I received this free ebook through the Bethany House Reviewer Program in return for an honest review.

Wednesday, February 21, 2018

A Dangerous Woman by Susan Ronald

Beautiful, wealthy and clever, Florence Lacaze had a great ambition. She wanted to be an opera singer. However, it was easier for her to marry wealthy men and when she eventually married Frank Jay Gould, she hit the jackpot! She and Frank cut a swathe through the Riviera with their lavish hotel and casino businesses but they associated with swindlers and thieves, and scandals would eventually follow them. These were nothing, however, compared with Florence’s extremely questionable activities during The Second World War…

This was a very enjoyable book, partly because of all of Florence’s famous friends, such as Chanel and Arletty, and the wonderful descriptions of the luxurious lifestyle on the Riviera in those days. I have seen Arletty in old movies but I didn’t know much about her. However, I found the machinations of the casino and hotel businesses very technical at times.

If you like biographies and reading about high society, you will enjoy learning about this ‘dangerous woman’.

I received this free ebook from Net Galley in return for an honest review.


Wednesday, February 14, 2018

Fire on the Track by Roseanne Montillo

By Unknown (Library of Congress) - [1], Public Domain,

I don't usually read books about sports but this true story of the first women track and field stars kept my interest. It tells the tale of several women who went to the Olympic Games in Berlin in 1936, including Helen Stevens, Babe Didrikson and Stella Walsh. The main story, however, is that of Betty Robinson who was the first women to win an Olympic track and field gold medal.

Pretty and popular, Betty Robinson loved to wear attractive clothes so when a determined coach accidentally discovered her, one of her main problems was finding the right shoes to wear on the field. She sailed through her first Olympic games, capturing gold.  But a terrible event would cause her much hardship and pain. She wondered whether she would ever walk again, let alone run...

The stories of the other athletes are not as enjoyable, but still interesting. All of them have to deal with opposition to women being in the Olympics at all, let alone running. Some have to struggle with questions about their sexuality and gender. Most have a hard time scraping money together.

This was a well-written book. I did find some of the information in it rather detailed and personal, though. However, it's well-worth reading, especially if you like reading about sports.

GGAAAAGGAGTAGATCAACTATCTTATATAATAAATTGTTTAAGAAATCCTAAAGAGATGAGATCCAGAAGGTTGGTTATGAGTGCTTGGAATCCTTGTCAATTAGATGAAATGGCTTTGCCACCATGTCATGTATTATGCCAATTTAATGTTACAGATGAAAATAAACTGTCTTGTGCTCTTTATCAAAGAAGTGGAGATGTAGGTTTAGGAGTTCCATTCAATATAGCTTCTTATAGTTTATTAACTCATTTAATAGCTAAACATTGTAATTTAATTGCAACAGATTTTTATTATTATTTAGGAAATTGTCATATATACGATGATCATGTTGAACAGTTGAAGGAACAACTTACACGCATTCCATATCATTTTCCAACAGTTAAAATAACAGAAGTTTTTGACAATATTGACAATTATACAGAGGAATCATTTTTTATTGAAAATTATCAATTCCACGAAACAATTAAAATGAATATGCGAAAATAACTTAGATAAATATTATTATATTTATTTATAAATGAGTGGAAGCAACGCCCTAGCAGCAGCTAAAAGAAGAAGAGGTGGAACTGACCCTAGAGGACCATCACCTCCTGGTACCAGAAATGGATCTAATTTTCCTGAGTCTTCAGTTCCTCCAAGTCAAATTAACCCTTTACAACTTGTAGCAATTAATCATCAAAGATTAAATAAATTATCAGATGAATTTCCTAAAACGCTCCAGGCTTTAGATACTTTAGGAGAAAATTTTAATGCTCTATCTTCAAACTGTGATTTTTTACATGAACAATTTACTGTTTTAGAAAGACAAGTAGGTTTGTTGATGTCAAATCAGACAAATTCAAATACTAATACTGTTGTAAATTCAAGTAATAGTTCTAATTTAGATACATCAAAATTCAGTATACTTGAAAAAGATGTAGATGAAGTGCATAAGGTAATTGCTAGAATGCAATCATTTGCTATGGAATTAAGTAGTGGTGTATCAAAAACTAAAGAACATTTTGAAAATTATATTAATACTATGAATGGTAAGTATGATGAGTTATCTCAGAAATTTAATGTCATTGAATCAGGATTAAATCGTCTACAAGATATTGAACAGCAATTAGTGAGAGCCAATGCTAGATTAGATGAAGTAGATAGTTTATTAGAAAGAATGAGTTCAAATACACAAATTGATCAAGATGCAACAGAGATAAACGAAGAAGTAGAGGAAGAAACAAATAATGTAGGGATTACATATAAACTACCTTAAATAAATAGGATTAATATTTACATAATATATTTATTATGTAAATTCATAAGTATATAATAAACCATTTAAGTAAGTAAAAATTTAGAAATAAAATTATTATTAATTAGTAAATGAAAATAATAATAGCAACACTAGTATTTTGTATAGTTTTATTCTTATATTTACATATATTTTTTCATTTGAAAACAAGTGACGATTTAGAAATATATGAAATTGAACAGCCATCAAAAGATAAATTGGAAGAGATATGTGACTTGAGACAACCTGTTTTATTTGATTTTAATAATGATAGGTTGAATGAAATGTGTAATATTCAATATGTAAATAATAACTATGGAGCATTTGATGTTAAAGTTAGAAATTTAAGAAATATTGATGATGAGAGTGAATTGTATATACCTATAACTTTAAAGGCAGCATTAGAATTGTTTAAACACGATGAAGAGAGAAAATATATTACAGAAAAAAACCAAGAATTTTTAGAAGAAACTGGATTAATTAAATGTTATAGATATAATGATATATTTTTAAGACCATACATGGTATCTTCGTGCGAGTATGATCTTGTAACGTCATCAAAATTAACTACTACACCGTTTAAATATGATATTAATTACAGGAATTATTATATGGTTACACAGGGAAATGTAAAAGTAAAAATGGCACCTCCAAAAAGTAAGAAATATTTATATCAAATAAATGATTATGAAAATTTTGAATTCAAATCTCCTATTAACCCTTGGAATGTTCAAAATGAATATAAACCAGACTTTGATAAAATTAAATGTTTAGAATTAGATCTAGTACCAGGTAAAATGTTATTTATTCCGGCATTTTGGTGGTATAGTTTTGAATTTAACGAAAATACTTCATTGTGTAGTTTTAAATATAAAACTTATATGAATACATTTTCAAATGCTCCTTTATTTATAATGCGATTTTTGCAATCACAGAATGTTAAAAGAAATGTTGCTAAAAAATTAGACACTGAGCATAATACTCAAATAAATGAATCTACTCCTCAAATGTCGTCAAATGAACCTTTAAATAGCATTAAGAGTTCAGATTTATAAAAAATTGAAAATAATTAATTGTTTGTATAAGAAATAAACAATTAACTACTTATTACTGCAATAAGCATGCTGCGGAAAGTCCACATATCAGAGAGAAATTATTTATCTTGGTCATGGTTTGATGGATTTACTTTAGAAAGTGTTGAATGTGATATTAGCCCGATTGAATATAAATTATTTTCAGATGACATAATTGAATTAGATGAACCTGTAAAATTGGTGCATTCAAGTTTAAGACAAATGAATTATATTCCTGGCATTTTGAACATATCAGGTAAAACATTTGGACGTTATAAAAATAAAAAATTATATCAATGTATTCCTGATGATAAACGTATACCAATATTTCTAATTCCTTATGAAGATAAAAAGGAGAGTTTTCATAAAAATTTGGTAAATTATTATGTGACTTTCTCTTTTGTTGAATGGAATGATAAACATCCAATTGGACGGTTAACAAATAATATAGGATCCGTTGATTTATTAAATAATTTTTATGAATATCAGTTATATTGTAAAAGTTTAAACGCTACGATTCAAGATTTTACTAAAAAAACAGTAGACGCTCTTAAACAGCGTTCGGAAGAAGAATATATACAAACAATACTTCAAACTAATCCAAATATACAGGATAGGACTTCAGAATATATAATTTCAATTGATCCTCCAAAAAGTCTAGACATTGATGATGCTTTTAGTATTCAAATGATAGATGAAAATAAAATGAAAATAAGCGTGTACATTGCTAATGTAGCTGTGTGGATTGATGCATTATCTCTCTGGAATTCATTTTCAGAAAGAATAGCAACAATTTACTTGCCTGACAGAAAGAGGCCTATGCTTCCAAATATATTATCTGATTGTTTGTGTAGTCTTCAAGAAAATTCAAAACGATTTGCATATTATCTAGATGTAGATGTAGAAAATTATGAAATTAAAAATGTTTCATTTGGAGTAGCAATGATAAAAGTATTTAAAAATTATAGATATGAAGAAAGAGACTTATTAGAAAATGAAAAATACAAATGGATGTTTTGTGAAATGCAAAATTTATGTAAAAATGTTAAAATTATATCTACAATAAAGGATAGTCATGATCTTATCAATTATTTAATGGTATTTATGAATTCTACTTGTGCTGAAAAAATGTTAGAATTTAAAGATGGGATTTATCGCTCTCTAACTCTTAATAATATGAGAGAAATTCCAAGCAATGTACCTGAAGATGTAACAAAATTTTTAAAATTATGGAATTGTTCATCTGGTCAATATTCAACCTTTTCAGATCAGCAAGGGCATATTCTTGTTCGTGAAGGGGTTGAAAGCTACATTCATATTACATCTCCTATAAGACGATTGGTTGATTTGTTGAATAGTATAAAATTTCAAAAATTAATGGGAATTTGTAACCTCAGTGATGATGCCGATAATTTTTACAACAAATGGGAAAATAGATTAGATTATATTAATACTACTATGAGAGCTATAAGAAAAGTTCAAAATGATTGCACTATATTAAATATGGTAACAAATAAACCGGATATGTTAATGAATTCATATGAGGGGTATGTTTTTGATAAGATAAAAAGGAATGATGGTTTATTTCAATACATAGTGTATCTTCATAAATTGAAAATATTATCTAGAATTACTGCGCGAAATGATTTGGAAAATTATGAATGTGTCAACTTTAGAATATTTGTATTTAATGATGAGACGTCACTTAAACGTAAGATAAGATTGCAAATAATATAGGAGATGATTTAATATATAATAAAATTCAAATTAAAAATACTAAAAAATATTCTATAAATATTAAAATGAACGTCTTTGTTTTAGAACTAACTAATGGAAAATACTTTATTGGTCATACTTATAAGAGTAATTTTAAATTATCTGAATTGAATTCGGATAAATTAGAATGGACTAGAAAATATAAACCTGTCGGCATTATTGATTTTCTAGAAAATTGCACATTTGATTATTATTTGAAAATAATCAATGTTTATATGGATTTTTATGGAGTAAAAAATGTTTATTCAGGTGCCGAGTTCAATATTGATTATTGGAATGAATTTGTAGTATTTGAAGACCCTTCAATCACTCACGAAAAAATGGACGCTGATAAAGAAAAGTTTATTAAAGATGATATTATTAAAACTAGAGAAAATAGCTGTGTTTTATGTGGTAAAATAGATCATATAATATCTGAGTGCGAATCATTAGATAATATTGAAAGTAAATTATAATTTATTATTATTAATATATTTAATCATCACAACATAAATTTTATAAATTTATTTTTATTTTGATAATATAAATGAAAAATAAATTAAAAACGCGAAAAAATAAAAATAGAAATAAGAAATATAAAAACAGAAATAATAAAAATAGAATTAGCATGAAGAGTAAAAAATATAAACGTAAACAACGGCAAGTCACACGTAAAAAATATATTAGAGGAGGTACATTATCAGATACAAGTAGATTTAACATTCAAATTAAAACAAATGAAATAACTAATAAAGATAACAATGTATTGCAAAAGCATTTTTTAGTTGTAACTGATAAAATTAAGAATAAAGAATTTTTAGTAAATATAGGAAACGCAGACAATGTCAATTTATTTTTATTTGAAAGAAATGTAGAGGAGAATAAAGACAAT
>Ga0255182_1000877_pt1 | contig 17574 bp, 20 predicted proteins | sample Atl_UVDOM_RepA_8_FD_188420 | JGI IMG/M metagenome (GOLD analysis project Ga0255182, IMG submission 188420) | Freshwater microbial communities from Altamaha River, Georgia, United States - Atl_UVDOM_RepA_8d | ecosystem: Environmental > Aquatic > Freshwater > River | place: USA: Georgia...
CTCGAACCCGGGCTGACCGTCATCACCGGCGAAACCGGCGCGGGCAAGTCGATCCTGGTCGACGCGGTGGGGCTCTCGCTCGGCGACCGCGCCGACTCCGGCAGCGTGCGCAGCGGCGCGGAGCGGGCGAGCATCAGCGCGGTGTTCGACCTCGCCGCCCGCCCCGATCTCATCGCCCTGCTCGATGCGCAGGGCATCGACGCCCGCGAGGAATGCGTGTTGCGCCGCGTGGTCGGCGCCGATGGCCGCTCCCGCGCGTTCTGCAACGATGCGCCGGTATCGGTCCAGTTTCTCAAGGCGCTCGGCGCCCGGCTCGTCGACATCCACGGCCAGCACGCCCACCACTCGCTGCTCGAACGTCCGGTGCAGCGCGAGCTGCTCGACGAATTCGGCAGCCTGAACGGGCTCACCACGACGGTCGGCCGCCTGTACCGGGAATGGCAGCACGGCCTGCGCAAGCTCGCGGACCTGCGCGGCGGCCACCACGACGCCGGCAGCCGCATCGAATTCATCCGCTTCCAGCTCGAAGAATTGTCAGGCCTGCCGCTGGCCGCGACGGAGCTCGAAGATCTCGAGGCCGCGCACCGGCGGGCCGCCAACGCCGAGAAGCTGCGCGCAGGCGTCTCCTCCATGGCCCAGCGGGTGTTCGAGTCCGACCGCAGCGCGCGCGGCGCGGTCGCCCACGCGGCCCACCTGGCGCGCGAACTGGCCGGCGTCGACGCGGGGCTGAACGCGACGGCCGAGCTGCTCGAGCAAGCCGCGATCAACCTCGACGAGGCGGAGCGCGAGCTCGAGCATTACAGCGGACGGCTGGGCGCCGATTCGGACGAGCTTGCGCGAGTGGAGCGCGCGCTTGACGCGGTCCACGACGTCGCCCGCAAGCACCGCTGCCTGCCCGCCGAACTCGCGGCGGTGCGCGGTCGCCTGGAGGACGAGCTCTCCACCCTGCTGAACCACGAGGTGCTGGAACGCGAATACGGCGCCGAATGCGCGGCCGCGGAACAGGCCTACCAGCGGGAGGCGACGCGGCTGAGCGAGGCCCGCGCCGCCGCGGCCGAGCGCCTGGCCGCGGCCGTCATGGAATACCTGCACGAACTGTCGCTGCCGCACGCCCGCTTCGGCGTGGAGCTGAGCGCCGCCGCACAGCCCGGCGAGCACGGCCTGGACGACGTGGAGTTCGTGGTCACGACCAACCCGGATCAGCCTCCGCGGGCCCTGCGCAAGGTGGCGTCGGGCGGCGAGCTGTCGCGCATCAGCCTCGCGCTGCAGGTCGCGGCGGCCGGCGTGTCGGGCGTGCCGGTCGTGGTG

I got this free ebook from Crown Publishing via
Blogging for Books in return for an honest review.

Monday, February 12, 2018

Making Room for God Decluttering and the Spiritual Life by Mary Elizabeth Sperry

G.K. Chesterton once wrote: 'There are two ways to get enough. One is to continue to accumulate more and more. The other is to desire less.'  These are extremely wise words for pack rats, and Mary Elizabeth Sperry's book will not only help you to declutter. It will also help you to desire less. 

Some early Church Fathers, such as Saint Anthony, escaped from the Roman Empire, to live ascetic lives and become closer to God.  They owned nothing and ate very little. This was partly because they wanted to separate themselves from attachment to material possessions so that they could become closer to God.  As Sperry writes, they were the true forerunners of today's minimalists.

The Catechism of the Catholic Church defines sin as 'failure in genuine love for God and neighbour caused by a perverse attachment to certain goods'. (CCC, 1849) (Buddhism states that misery is caused by attachment). Possessions can separate us from God and from other people. Sperry explains how and why this is so, and combines the spiritual advantages and reasons for decluttering and gives practical tips in this well-written book. She writes about spiritual discipline, gratitude and generosity as well as how sins, such as envy, can lead to accumulating more 'stuff'. There are exercises at the end of each chapter to help.

I also found Sperry's struggles with her own clutter similar to mine, and rather endearing. For example, she sometimes has to look through several cabinets and drawers to find a utensil. She also almost lost a job opportunity because the offer got mixed up with the spam! It was good to read this, and know that I am not alone!

This is highly recommended for Catholics, or indeed, any Christians who feel that they need a more spiritual approach to getting rid of clutter.